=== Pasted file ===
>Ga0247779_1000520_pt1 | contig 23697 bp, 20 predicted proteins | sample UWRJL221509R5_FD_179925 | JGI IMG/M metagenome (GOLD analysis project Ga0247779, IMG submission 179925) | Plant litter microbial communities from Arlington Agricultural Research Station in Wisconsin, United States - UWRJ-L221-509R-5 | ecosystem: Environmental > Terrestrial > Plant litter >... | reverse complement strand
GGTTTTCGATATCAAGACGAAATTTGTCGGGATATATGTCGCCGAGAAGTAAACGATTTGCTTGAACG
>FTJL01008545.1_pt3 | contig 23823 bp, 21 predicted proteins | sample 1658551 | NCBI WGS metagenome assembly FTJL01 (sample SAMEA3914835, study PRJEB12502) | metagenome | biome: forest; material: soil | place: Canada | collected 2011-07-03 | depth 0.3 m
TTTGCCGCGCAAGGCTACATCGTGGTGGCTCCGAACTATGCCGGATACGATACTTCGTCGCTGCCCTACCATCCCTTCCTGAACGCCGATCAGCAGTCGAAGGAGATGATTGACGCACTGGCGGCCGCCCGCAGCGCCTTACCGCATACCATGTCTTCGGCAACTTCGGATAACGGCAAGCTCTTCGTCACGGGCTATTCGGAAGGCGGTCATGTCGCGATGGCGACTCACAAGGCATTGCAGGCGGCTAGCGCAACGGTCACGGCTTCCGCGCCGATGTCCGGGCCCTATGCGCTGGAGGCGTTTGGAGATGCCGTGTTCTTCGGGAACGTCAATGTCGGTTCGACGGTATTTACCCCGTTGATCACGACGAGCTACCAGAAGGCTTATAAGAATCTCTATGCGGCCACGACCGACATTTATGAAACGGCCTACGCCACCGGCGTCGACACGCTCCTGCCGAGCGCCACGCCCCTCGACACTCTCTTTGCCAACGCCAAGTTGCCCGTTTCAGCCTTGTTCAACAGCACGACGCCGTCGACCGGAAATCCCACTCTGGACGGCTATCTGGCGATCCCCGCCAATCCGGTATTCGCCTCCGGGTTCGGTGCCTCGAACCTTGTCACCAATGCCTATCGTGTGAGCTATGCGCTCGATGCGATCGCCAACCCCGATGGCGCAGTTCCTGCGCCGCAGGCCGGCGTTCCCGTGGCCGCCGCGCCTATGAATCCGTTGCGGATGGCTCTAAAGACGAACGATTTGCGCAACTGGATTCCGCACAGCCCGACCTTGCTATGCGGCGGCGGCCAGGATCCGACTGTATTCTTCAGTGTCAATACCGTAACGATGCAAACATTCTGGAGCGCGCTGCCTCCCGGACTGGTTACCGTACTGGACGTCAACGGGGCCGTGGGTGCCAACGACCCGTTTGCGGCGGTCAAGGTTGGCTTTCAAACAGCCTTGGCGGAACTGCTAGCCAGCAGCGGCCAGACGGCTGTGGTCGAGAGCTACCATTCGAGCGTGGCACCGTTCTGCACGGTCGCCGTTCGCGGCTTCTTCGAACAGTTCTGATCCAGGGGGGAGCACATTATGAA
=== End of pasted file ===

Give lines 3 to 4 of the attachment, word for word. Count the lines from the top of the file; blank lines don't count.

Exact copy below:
>FTJL01008545.1_pt3 | contig 23823 bp, 21 predicted proteins | sample 1658551 | NCBI WGS metagenome assembly FTJL01 (sample SAMEA3914835, study PRJEB12502) | metagenome | biome: forest; material: soil | place: Canada | collected 2011-07-03 | depth 0.3 m
TTTGCCGCGCAAGGCTACATCGTGGTGGCTCCGAACTATGCCGGATACGATACTTCGTCGCTGCCCTACCATCCCTTCCTGAACGCCGATCAGCAGTCGAAGGAGATGATTGACGCACTGGCGGCCGCCCGCAGCGCCTTACCGCATACCATGTCTTCGGCAACTTCGGATAACGGCAAGCTCTTCGTCACGGGCTATTCGGAAGGCGGTCATGTCGCGATGGCGACTCACAAGGCATTGCAGGCGGCTAGCGCAACGGTCACGGCTTCCGCGCCGATGTCCGGGCCCTATGCGCTGGAGGCGTTTGGAGATGCCGTGTTCTTCGGGAACGTCAATGTCGGTTCGACGGTATTTACCCCGTTGATCACGACGAGCTACCAGAAGGCTTATAAGAATCTCTATGCGGCCACGACCGACATTTATGAAACGGCCTACGCCACCGGCGTCGACACGCTCCTGCCGAGCGCCACGCCCCTCGACACTCTCTTTGCCAACGCCAAGTTGCCCGTTTCAGCCTTGTTCAACAGCACGACGCCGTCGACCGGAAATCCCACTCTGGACGGCTATCTGGCGATCCCCGCCAATCCGGTATTCGCCTCCGGGTTCGGTGCCTCGAACCTTGTCACCAATGCCTATCGTGTGAGCTATGCGCTCGATGCGATCGCCAACCCCGATGGCGCAGTTCCTGCGCCGCAGGCCGGCGTTCCCGTGGCCGCCGCGCCTATGAATCCGTTGCGGATGGCTCTAAAGACGAACGATTTGCGCAACTGGATTCCGCACAGCCCGACCTTGCTATGCGGCGGCGGCCAGGATCCGACTGTATTCTTCAGTGTCAATACCGTAACGATGCAAACATTCTGGAGCGCGCTGCCTCCCGGACTGGTTACCGTACTGGACGTCAACGGGGCCGTGGGTGCCAACGACCCGTTTGCGGCGGTCAAGGTTGGCTTTCAAACAGCCTTGGCGGAACTGCTAGCCAGCAGCGGCCAGACGGCTGTGGTCGAGAGCTACCATTCGAGCGTGGCACCGTTCTGCACGGTCGCCGTTCGCGGCTTCTTCGAACAGTTCTGATCCAGGGGGGAGCACATTATGAA